The Displacers series, interestingly enough was supposed to be just a series of short stories for a nephew. It was inspired by a cartoon series from the 70’s called “Mr Benn” who goes into a fancy dress shop every episode, tries on a different costume each time, and has an adventure with it on. If you read the series, you’ll see that they’ve also ended up quite different, although the first book, The Pirate’s Heir, still has a lot of that innocence as Sam has not yet had his childhood brought to an abrupt end.

5) Some authors work on one book from start-to-finish, while others have multiple projects going on all the time. Which one are you (and why)? Do you have any projects on your metaphorical literary table that you can tell us about?

I’m definitely a one book guy. I make notes on other projects as ideas occur to me, but that’s all, I don’t go into them – I stick with the book I’m writing; it’s confusing enough keeping track of everyone and everything as it is. Also, I like to live in my books as I write them, allowing my characters to take me where they want to go, and that requires a continuity that would be destroyed hopping from one world to another.

As for upcoming projects – I’m going to be concentrating on the Misfit Squadron series for at least a while; I already know what the next few volumes are going to be and I want to explore that world a little more before I go back to the sci-fi project I started and abandoned to take to the skies.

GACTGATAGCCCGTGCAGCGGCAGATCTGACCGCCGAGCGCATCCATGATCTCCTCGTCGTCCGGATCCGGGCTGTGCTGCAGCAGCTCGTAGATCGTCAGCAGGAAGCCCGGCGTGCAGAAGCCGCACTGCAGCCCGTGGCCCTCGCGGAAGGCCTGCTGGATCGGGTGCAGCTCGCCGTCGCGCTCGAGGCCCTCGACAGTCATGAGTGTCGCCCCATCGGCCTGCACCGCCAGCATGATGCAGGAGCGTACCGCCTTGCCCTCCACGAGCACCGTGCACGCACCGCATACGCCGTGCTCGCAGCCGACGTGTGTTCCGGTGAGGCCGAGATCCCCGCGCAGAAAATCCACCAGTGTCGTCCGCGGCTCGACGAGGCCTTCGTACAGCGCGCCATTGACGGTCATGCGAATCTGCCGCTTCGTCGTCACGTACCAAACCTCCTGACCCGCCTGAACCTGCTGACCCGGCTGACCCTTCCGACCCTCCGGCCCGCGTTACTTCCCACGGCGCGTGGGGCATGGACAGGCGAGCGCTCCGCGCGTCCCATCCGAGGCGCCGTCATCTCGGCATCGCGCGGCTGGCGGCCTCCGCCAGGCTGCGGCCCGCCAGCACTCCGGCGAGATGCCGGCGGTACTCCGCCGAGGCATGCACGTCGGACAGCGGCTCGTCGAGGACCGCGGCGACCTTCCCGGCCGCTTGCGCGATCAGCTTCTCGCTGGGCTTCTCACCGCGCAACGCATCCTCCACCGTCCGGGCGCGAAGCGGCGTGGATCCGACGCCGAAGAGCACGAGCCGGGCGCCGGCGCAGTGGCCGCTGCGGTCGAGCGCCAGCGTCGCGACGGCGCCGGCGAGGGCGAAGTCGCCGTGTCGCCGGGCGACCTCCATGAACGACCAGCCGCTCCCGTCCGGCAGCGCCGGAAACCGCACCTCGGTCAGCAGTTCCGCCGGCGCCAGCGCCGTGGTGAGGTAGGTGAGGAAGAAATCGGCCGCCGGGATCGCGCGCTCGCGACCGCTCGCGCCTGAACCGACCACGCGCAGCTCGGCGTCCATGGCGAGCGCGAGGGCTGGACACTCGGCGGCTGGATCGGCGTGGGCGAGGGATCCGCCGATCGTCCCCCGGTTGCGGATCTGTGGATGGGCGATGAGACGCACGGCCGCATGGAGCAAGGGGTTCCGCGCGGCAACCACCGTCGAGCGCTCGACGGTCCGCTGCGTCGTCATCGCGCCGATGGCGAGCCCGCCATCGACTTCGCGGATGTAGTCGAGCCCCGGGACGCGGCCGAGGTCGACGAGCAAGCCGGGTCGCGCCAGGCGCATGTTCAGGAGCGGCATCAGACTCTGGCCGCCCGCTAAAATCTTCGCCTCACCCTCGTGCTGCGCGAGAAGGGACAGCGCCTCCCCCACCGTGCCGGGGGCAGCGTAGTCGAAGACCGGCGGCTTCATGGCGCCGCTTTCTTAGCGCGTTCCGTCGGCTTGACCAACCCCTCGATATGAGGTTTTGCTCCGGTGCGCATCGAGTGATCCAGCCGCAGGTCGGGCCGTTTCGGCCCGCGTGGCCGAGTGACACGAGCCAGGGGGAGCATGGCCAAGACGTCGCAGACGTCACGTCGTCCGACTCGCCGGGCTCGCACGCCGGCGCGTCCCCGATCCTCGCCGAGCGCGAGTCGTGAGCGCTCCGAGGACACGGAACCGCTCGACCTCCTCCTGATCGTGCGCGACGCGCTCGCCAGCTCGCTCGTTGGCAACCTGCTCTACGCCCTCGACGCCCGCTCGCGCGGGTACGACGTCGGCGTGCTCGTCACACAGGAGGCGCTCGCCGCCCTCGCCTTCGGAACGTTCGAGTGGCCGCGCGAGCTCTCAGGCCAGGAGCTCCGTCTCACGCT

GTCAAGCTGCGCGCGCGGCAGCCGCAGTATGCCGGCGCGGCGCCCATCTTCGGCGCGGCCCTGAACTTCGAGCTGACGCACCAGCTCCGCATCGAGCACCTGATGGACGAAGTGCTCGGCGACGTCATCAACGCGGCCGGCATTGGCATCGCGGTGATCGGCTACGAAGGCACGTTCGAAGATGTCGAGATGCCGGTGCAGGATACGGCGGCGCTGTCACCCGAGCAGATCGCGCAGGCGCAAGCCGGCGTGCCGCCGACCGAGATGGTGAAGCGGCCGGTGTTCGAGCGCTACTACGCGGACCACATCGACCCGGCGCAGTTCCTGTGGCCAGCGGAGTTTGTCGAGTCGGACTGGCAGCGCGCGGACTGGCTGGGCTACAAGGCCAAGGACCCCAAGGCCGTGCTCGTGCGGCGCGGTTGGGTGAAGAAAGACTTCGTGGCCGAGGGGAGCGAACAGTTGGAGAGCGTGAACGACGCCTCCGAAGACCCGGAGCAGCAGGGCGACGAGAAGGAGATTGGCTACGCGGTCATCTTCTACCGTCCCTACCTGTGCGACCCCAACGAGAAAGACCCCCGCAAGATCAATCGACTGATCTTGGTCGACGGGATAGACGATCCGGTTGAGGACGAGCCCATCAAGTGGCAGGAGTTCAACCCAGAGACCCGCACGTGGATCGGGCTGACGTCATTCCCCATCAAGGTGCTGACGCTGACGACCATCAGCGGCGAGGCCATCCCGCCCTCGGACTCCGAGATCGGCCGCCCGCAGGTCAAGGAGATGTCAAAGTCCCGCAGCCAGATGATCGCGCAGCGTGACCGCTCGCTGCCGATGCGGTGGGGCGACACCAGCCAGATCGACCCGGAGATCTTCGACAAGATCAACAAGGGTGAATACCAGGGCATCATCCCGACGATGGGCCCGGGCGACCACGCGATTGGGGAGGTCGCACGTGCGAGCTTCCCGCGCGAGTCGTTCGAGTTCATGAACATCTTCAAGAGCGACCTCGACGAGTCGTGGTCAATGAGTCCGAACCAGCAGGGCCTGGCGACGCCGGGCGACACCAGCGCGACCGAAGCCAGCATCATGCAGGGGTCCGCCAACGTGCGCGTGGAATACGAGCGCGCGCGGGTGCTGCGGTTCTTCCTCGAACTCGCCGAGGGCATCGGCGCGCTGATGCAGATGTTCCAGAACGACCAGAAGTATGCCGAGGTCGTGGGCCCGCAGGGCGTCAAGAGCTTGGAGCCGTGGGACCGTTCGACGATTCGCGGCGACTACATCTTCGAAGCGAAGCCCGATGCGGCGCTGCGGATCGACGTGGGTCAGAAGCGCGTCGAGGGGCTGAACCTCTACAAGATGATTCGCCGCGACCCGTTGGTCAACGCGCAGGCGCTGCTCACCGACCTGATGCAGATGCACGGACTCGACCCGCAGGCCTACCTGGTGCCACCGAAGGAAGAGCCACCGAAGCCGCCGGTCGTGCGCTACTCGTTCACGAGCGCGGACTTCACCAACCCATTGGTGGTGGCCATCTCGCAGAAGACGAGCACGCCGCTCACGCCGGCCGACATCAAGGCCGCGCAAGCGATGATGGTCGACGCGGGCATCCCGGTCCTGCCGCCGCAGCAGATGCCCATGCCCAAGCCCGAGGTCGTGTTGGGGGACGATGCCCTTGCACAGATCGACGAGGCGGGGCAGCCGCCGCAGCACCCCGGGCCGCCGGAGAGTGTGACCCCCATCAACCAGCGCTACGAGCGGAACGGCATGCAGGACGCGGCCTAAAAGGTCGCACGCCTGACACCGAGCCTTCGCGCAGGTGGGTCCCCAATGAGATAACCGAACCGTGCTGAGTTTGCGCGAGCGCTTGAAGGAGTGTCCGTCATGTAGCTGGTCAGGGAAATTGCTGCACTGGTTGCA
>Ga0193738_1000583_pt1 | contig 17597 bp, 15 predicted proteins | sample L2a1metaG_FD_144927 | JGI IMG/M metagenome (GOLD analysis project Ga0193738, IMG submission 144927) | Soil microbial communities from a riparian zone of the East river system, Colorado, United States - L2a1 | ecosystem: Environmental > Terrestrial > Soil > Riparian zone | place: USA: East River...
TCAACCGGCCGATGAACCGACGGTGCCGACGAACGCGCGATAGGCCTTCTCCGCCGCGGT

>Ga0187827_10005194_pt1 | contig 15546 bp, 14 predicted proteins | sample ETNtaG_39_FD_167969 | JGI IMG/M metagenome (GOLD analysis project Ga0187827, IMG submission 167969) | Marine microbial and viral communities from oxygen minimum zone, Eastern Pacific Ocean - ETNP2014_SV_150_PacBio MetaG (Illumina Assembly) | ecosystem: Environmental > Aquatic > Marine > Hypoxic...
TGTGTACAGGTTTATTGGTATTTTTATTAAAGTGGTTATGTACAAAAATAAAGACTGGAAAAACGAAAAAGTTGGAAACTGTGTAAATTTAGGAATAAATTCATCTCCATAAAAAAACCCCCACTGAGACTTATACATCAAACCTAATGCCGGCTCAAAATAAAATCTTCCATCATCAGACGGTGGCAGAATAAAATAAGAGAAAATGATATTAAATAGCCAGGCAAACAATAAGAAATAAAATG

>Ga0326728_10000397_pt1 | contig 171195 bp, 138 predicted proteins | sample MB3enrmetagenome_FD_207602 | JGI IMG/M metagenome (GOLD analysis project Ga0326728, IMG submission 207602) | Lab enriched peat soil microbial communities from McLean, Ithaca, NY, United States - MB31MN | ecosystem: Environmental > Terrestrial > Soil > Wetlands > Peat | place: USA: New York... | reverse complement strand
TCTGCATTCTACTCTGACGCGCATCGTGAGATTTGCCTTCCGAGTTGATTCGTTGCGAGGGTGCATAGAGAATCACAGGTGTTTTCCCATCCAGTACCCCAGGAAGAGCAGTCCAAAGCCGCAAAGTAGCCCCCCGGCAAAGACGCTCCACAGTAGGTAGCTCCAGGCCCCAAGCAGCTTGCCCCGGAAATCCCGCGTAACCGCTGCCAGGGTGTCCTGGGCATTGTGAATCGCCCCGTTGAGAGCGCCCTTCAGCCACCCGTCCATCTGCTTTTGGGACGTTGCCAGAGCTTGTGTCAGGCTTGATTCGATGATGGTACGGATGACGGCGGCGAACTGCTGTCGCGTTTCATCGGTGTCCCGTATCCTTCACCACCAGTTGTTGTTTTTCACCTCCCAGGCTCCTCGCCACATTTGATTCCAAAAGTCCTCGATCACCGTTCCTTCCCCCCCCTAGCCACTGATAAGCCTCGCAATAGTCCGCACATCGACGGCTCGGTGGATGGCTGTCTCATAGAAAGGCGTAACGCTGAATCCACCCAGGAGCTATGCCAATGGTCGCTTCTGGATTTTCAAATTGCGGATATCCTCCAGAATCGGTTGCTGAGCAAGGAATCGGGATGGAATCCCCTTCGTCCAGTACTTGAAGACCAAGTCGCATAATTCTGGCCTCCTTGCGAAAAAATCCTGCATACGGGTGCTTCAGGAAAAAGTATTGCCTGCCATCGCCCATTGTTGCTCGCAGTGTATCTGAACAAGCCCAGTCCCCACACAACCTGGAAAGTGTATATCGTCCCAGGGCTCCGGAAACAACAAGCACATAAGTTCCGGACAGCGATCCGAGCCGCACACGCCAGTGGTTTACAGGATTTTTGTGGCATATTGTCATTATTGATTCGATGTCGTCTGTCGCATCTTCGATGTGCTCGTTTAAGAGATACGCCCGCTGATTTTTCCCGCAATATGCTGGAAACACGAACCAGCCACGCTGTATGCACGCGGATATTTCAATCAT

6) How many drafts do you typically go through one of your books before publishing? Have you ever edited something out of your books that you later regretted? 

My books typically come out fully formed, which means that once the first draft is done, the story is set. The second draft is also the final one and I use it to polish up the language, check for grammatical and spelling mistakes, and also to embellish or, very rarely, cut, using what I’ve learnt writing the rest of the book. Then it’s done.

Having said that, I have given books like “The Pirate’s Heir” and “The Lifeboat at the End of the Universe” another edit (three more in the case of Pirate’s) but that was only because they were the first two books I ever wrote and the original versions showed my inexperience.

I don’t recall ever having cut something that I regretted because, as I said, I make very little in the way of cuts. However, a couple of times I’ve scrapped entire stories because the idea they were based on didn’t have the legs I thought it had.

7) What is your favorite childhood book and why?

I don’t actually have one! I apparently had such an advanced reading age that I started reading adult books when I was about 8 and I moved past kids books so quickly I didn’t get a chance to have a clear favourite. “Swallows and Amazons” probably comes closest, though; I read that quite a few times when I was five or six.

Interested in connecting with Simon Brading on social media? Check out his:

Website |  Facebook  |  Twitter  |  Instagram  |  Patreon |  Goodreads  |  IMDB  |  YouTube  |  Videobook

Interested in his books? Check them out!!

Misfit Squadron

The Battle Over Britain  Goodreads   |   Amazon   |   My Review

The Russian Resistance — Goodreads |  Amazon  |   My Review

A Misfit Midwinter  Goodreads   |   Amazon

The Lion and the Baron  Goodreads |  Amazon

The Displacers Series

The Pirate’s Heir  Goodreads   |   Amazon   |   My Review

The Secrets of the Ancients — Goodreads |  Amazon  |   My Review

The Whitechapel Plot  Goodreads   |   Amazon

The Price of Greed — Goodreads |  Amazon

The Time for Vengeance  Goodreads   |   Amazon

Twin Ambitions

Fight to Dance  Goodreads   |   Amazon   |   My Review

Back to Basics — Goodreads |  Amazon  |   My Review

Standalone Books:

The Lifeboat at the End of the Universe  Goodreads   |   Amazon   |   My Review

Empath — Goodreads |  Amazon  |   My Review